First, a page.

8. The method of claim 7, wherein the empirically determined percentage is twenty percent.
9. The method of claim 1, wherein the history data is one hundred to two hundred frames.
10. The method of claim 1, wherein the method is executed on a digital signal processor configured for multi-channel audio decoding and post-processing.
11. A digital system for determining a predominant fundamental frequency of a frame of an audio signal, the digital system comprising:
a digital signal processor; and
a memory storing software instructions, wherein when executed by the digital signal processor, the software instructions cause the digital system to perform a method comprising:
finding a maximum absolute signal value in history data for the frame;
determining a number of bits for downshifting based on the maximum absolute signal value;
computing autocorrelations for the frame using signal values downshifted by the number of bits; and
determining the predominant fundamental frequency using the computed autocorrelations.
12. The digital system of claim 11, wherein determining a number of bits further comprises subtracting a predetermined number from a number of bits of the maximum absolute signal value.
13. The digital system of claim 12, wherein the predetermined number is three.
14. The digital system of claim 11, wherein determining the predominant fundamental frequency further comprises finding at least one autocorrelation of the computed autocorrelations that exceeds a threshold based on a maximum autocorrelation of the frame.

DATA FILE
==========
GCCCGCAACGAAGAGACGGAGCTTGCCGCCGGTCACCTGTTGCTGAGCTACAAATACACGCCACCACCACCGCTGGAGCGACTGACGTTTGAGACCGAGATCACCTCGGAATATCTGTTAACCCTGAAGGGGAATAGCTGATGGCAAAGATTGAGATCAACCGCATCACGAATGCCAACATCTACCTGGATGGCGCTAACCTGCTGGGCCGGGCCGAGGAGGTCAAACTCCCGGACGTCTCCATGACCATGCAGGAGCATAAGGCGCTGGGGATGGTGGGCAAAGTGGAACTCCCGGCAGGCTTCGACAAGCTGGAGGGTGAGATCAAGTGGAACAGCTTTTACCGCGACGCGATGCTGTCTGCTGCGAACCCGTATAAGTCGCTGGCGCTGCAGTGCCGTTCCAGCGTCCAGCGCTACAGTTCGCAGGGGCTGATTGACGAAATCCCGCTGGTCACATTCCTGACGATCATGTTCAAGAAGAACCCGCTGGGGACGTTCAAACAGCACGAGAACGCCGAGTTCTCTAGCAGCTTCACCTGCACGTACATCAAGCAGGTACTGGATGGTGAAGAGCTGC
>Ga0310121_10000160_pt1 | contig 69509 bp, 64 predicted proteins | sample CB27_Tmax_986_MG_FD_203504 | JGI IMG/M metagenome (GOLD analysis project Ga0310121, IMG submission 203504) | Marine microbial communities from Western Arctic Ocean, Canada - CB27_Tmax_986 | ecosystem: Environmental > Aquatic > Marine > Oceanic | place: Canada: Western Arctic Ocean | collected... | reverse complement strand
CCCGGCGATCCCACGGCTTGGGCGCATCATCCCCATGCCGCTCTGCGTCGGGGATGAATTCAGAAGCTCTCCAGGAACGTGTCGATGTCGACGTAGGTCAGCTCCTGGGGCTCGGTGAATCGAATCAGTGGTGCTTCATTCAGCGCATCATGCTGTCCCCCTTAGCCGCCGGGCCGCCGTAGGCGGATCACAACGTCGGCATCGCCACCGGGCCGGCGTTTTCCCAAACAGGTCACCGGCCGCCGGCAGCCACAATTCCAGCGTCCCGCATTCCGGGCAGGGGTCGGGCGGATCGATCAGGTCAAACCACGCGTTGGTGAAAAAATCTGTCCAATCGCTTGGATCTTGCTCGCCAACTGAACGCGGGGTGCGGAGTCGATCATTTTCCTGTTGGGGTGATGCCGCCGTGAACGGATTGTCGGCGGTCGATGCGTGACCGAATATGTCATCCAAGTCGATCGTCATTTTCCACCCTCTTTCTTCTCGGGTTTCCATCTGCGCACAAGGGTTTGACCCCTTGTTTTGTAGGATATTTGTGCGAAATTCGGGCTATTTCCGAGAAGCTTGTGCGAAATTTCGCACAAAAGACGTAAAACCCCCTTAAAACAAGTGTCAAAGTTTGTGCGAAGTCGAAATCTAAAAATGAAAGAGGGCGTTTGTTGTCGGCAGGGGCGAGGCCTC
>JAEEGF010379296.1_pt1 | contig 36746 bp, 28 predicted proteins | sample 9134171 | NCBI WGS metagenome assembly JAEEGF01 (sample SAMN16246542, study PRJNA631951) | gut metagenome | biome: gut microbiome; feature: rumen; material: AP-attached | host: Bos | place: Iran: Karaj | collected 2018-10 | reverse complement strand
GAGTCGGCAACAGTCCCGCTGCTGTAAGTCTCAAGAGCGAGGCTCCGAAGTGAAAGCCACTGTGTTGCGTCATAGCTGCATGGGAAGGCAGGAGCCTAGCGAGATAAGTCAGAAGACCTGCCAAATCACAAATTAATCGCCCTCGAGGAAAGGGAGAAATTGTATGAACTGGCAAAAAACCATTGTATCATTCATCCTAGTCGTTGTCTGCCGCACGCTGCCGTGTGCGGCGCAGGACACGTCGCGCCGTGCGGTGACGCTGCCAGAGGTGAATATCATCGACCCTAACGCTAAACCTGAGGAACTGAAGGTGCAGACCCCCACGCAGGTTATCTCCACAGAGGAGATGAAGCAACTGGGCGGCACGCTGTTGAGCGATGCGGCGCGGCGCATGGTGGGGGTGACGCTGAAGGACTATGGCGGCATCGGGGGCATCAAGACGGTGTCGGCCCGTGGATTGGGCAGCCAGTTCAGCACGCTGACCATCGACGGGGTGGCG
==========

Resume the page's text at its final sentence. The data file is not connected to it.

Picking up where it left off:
15. The digital system of claim 14, wherein the threshold is an empirically determined percentage of the maximum autocorrelation.
16. The digital system of claim 15, wherein the empirically determined percentage is twenty percent.
17. The digital system of claim 11, wherein determining the predominant fundamental frequency further comprises determining a reciprocal of an absolute difference between two largest lags wherein autocorrelations of the computed autocorrelations corresponding to the two largest lags exceed a threshold based on a maximum autocorrelation of the frame.
18. A computer readable medium comprising executable instructions to determine a predominant fundamental frequency of a frame of an audio signal by:
finding a maximum absolute signal value in history data for the frame;
determining a number of bits for downshifting based on the maximum absolute signal value;
computing autocorrelations for the frame using signal values downshifted by the number of bits; and
determining the predominant fundamental frequency using the computed autocorrelations.
19. The computer readable medium of claim 18, wherein determining a number of bits further comprises subtracting a predetermined number from a number of bits of the maximum absolute signal value.